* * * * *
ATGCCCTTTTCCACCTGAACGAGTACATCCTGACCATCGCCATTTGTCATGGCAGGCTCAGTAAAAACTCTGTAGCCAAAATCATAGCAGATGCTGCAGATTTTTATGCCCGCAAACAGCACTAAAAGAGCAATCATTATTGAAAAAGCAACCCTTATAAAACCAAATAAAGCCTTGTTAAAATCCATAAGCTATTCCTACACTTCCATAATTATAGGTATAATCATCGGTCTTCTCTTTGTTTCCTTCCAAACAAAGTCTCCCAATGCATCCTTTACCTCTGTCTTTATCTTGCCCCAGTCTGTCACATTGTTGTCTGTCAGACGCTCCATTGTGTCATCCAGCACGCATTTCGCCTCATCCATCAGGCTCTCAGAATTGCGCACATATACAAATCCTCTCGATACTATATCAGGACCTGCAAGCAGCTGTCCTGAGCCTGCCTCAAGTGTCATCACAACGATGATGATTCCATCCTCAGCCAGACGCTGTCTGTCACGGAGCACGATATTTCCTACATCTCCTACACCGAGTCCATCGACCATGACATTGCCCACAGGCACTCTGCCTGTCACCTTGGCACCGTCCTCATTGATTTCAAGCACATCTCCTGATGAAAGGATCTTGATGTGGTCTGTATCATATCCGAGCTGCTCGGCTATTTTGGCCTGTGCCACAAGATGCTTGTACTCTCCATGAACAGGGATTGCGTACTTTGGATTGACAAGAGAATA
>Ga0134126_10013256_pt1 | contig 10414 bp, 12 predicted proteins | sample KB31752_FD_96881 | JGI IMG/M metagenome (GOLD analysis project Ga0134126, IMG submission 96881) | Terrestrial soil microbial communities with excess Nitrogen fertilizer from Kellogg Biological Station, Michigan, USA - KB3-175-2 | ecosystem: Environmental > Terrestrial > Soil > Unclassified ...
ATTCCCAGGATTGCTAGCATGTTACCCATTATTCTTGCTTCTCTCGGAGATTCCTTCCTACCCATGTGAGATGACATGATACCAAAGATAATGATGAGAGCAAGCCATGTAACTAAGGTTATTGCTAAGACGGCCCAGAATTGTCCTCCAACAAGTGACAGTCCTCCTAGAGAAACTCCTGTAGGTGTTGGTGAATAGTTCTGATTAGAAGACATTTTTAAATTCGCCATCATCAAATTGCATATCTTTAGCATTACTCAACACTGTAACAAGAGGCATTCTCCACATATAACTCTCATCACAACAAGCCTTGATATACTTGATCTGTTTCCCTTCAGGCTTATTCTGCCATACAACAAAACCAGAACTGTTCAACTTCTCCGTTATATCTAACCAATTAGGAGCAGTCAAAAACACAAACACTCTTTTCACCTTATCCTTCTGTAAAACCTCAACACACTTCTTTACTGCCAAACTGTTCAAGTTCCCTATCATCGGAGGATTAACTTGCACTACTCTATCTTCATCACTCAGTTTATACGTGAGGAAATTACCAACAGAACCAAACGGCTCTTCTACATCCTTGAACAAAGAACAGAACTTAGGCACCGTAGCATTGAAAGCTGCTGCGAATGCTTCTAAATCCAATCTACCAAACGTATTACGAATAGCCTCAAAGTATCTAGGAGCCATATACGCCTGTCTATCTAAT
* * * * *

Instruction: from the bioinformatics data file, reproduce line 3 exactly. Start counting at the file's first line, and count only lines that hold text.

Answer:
ATTCCCAGGATTGCTAGCATGTTACCCATTATTCTTGCTTCTCTCGGAGATTCCTTCCTACCCATGTGAGATGACATGATACCAAAGATAATGATGAGAGCAAGCCATGTAACTAAGGTTATTGCTAAGACGGCCCAGAATTGTCCTCCAACAAGTGACAGTCCTCCTAGAGAAACTCCTGTAGGTGTTGGTGAATAGTTCTGATTAGAAGACATTTTTAAATTCGCCATCATCAAATTGCATATCTTTAGCATTACTCAACACTGTAACAAGAGGCATTCTCCACATATAACTCTCATCACAACAAGCCTTGATATACTTGATCTGTTTCCCTTCAGGCTTATTCTGCCATACAACAAAACCAGAACTGTTCAACTTCTCCGTTATATCTAACCAATTAGGAGCAGTCAAAAACACAAACACTCTTTTCACCTTATCCTTCTGTAAAACCTCAACACACTTCTTTACTGCCAAACTGTTCAAGTTCCCTATCATCGGAGGATTAACTTGCACTACTCTATCTTCATCACTCAGTTTATACGTGAGGAAATTACCAACAGAACCAAACGGCTCTTCTACATCCTTGAACAAAGAACAGAACTTAGGCACCGTAGCATTGAAAGCTGCTGCGAATGCTTCTAAATCCAATCTACCAAACGTATTACGAATAGCCTCAAAGTATCTAGGAGCCATATACGCCTGTCTATCTAAT